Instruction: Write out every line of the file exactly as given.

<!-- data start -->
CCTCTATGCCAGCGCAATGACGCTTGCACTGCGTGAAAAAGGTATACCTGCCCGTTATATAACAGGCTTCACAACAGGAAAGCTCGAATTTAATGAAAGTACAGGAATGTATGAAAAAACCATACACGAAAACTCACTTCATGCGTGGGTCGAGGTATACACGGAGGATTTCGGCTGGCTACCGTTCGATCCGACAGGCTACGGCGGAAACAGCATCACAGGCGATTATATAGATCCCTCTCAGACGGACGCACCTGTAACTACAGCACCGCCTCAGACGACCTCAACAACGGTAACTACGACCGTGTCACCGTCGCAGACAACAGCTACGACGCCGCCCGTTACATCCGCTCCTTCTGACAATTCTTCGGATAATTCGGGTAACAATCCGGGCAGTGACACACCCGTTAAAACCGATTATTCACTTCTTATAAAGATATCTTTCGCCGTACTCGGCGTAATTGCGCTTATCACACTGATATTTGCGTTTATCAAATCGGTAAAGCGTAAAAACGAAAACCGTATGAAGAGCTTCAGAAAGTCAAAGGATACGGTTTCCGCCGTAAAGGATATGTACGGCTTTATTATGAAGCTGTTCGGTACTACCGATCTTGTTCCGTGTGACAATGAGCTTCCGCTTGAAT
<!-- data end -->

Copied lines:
CCTCTATGCCAGCGCAATGACGCTTGCACTGCGTGAAAAAGGTATACCTGCCCGTTATATAACAGGCTTCACAACAGGAAAGCTCGAATTTAATGAAAGTACAGGAATGTATGAAAAAACCATACACGAAAACTCACTTCATGCGTGGGTCGAGGTATACACGGAGGATTTCGGCTGGCTACCGTTCGATCCGACAGGCTACGGCGGAAACAGCATCACAGGCGATTATATAGATCCCTCTCAGACGGACGCACCTGTAACTACAGCACCGCCTCAGACGACCTCAACAACGGTAACTACGACCGTGTCACCGTCGCAGACAACAGCTACGACGCCGCCCGTTACATCCGCTCCTTCTGACAATTCTTCGGATAATTCGGGTAACAATCCGGGCAGTGACACACCCGTTAAAACCGATTATTCACTTCTTATAAAGATATCTTTCGCCGTACTCGGCGTAATTGCGCTTATCACACTGATATTTGCGTTTATCAAATCGGTAAAGCGTAAAAACGAAAACCGTATGAAGAGCTTCAGAAAGTCAAAGGATACGGTTTCCGCCGTAAAGGATATGTACGGCTTTATTATGAAGCTGTTCGGTACTACCGATCTTGTTCCGTGTGACAATGAGCTTCCGCTTGAAT